Having already sunk countless hours into Trials Evolution, I was left wondering where developer RedLynx would next take the series. Having perfected its unique brand of masochistic motorcycle mayhem, I was initially a bit skeptical when Trials Fusion was announced just a year after Evolution dropped. I was worried that it was all just too soon, and there would be nothing new that could be added to the formula so soon..
Having now played it, I can safely say that Trials Fusion has done nothing close to reinventing itself or radically switching up the formula. And yet, I’m perfectly fine with this.
Sure, Trials Fusion features a fresh coat of paint, and it’s a welcome addition that I am happy to embrace with open arms. RedLynx has come a long way from the dingy, uninspired warehouses of Trials HD, and its years of experience and growth clearly shows. Despite being set in the ‘future’ (more on that slightly grating change later), environments and courses are varied, and just as chaotic as ever. Explosions, shifting courses, and over-the-top death animations are par for the course here, and it’s a relief to see that Trials Fusion hasn’t lost its unique brand of humour during the transition to newer consoles. That doesn’t mean that Trials Fusion is a decidedly last-gen title; while it’s likely that it began development on older hardware, the game still benefits from the added horsepower of the PlayStation 4, allowing for a silky smooth 60 frames per second in 1080p.
Even with all the new bells and whistles, series fans will undoubtedly care about one thing (and one thing only); the gameplay. RedLynx hasn’t tinkered with the core mechanics all that much, leaving the physics-based handling intact. Speedy motorcycles are complemented with the ability to learn back and forth, which becomes key in later levels, as players attempt to drive up steep hills, bunny hop from platform to platform, and align their wheels as they plummet to the ground in free fall. The core campaign is (still) split among short, individual stages, and completing these with few faults and/or quickly will net medals, which in turn unlock more tracks. It’s a tried-and-true method that’s worked well for years, but the addition of optional challenges adds some much needed replay value.
There are overall fewer levels this time around, but each level features three challenges which do an excellent job of honing a player’s skills and forcing them to tackle the same level in a completely different manner. Some of these challenges will be familiar to some; easier ones will task them with not letting go of the throttle, or performing a certain number of flips. However, the game features plenty of challenges that are more unique in what they’re asking the player than they may have bargained for, such as rocketing through the air while navigating through rings of fire, or finding secret portals strewn across the level.
The one notable addition comes in the form of a new trick system, which falls in line with the game’s emphasis on physics. Rather than spamming buttons or memorising combos, stuns are handled with the right analogue stick, and depending on both the direction that the player moves the stick and how their motorbike is oriented, they’ll pull off a corresponding trick. Despite the odd control quirk here and there, the trick system works well enough, even though they are relegated to specific, FMX focused levels, where the goal is to amass a large enough score, rather than focusing on a fast clear time or avoiding crashes.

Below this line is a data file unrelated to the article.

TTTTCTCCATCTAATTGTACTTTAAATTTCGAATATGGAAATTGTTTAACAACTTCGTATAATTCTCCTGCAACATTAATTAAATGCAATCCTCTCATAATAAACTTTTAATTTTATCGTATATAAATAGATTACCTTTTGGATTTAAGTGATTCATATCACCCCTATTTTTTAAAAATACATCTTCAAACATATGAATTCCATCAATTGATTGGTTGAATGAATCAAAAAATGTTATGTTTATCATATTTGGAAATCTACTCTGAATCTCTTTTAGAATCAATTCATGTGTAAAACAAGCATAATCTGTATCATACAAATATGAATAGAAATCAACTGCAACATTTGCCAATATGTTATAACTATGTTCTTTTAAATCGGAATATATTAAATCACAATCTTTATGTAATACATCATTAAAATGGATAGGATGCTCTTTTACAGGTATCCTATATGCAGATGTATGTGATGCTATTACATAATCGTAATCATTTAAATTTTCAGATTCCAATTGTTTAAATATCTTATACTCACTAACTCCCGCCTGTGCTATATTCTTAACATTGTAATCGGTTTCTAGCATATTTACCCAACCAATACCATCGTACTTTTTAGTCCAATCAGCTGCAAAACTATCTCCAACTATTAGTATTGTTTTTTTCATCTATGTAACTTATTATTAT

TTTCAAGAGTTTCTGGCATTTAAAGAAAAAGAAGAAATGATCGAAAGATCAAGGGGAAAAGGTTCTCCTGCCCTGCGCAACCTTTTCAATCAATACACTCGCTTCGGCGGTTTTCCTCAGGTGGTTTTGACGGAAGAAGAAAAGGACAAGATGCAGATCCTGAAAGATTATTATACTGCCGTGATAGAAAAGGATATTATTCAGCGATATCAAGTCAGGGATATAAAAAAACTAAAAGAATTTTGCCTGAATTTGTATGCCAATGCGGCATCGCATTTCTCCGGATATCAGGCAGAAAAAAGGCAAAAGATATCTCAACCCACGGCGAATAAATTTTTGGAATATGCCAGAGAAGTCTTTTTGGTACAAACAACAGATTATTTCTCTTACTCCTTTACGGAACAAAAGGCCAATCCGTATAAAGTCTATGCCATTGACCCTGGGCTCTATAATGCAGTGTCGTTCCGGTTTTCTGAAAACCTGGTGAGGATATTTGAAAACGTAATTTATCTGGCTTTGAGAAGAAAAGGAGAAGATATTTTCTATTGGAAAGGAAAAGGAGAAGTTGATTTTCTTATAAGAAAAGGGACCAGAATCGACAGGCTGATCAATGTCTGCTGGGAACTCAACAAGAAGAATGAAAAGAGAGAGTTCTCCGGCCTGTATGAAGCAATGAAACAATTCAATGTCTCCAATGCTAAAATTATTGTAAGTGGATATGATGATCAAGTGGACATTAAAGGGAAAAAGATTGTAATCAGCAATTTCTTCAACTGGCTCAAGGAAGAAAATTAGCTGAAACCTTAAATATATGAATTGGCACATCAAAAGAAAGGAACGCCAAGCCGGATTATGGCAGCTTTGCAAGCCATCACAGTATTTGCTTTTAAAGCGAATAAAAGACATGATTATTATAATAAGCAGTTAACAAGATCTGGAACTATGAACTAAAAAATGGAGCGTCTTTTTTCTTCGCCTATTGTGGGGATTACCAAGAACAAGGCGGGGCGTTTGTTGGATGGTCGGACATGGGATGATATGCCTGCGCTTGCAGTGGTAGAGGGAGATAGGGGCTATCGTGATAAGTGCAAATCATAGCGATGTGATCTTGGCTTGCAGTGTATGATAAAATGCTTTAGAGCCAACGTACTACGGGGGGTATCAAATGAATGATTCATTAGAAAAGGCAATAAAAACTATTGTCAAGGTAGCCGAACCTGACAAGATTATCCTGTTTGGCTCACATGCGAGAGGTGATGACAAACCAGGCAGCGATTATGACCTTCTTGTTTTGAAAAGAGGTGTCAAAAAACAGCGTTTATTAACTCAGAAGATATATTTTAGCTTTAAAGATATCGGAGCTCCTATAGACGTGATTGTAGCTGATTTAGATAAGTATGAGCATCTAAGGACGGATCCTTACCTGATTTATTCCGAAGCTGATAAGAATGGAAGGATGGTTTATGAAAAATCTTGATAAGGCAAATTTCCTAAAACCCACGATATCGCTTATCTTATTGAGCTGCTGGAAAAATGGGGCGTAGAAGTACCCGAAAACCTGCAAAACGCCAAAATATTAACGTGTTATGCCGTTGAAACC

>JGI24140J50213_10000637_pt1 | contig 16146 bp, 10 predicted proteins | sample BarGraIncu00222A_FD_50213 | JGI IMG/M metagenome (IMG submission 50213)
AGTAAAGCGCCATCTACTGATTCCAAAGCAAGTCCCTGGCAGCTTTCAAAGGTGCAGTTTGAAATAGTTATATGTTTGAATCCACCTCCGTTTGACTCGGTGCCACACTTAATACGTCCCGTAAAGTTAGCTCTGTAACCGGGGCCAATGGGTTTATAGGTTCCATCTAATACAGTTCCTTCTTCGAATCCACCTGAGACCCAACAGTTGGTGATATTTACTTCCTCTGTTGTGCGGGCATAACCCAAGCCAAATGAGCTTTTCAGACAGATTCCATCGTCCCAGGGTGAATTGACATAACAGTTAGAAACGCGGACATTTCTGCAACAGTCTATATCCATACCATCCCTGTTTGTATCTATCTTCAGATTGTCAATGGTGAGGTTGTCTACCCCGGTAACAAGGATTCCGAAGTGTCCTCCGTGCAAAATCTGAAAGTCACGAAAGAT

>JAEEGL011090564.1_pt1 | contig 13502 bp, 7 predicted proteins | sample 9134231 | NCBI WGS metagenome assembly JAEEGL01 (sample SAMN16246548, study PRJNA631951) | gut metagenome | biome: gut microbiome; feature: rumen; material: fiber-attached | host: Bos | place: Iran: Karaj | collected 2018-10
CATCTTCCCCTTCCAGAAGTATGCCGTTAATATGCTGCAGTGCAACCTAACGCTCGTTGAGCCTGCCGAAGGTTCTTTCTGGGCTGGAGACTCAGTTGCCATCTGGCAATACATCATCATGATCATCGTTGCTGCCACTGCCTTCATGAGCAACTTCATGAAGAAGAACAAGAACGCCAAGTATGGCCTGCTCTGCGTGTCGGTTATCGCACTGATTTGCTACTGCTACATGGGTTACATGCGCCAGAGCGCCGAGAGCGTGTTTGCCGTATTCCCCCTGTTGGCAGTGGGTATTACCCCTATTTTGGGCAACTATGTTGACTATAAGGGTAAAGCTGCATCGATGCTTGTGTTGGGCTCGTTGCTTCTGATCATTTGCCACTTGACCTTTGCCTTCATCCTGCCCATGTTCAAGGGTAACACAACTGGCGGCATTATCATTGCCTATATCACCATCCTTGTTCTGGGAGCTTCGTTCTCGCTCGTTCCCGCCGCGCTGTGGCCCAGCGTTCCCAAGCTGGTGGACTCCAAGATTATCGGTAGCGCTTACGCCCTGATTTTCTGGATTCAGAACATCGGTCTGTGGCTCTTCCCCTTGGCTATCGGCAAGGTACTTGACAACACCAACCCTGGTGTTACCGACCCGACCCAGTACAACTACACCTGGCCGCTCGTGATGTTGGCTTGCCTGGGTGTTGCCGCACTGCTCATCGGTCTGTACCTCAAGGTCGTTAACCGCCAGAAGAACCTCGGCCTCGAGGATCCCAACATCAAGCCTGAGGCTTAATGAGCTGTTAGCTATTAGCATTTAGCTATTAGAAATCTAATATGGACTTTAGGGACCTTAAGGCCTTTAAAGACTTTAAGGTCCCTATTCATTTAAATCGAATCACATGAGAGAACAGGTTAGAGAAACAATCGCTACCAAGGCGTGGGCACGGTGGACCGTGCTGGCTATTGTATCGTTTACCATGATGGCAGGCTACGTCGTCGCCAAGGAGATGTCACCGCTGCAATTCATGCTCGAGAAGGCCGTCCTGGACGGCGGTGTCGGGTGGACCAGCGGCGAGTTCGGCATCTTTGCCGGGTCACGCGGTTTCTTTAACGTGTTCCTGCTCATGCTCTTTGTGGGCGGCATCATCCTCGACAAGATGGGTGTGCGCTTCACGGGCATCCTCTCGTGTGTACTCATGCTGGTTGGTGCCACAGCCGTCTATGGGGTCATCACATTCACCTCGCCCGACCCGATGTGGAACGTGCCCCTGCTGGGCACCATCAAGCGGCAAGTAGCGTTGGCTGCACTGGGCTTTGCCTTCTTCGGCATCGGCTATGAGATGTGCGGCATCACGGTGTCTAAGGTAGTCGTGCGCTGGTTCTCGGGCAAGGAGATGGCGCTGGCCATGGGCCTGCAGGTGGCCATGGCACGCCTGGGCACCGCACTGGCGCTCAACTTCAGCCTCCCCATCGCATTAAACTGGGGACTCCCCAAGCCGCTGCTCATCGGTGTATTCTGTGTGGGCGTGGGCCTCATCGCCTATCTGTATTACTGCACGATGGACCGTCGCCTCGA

The level design still reigns king in Trials Fusion, and is complemented by some great looking environments, secrets and Easter eggs that will keep ardent players coming back for more. It’s fitting then that the game’s robust level editor makes a return once more. Similar to other user-generated content-focused games (LittleBigPlanet comes to mind), the level creation tools are powerful enough to recreate the same content that was crafted by the developer, and based on the player-made levels from Trials Evolution, it shouldn’t be long before really unique stuff like first-person shooters and flight games make their appearance. Still, it’s a time-consuming process, and there are no tutorials included in-game for beginners (although RedLynx plans to upload tutorials on YouTube).
Even with the new additions and a handful of refinements, I can’t help but feel that Trials Fusion has taken a small (though noticeable) step back from the nearly flawless Trials Evolution. The absence of tutorial videos is one thing, but at the time of the game’s release, multiplayer has been offline and is now a strictly local experience, with the sole exception being the ability to race against a friend’s ghost. Ubisoft has promised that online multiplayer and a ‘tournament’ mode will be released sometime in the future, but at the time of writing, these modes are not available in any capacity. Sadly, both Ubisoft and RedLynx have been keeping quiet about specific details. Additionally, while I usually enjoy Trials’ tongue-in-cheek style of humour, some of the voice acting can get be a bit much when you’re retrying a course for the umpteenth time, the worst instance of which is the game’s menu music, which borders on a new level of idiocy (even if the developers were aiming for ‘stupidly funny’, it’ll annoy you before long).
Still, it’s not hard to recommend Trials Fusion, especially to longtime fans of the series. I can’t say it comes as much of a shock that RedLynx was not able to match the refinements from the previous outing, but even with its flaws and shortcomings, you shouldn’t be worry about giving this one a go. Trials Fusion is a worthy addition to the series, even if it isn’t the complete package we were hoping for.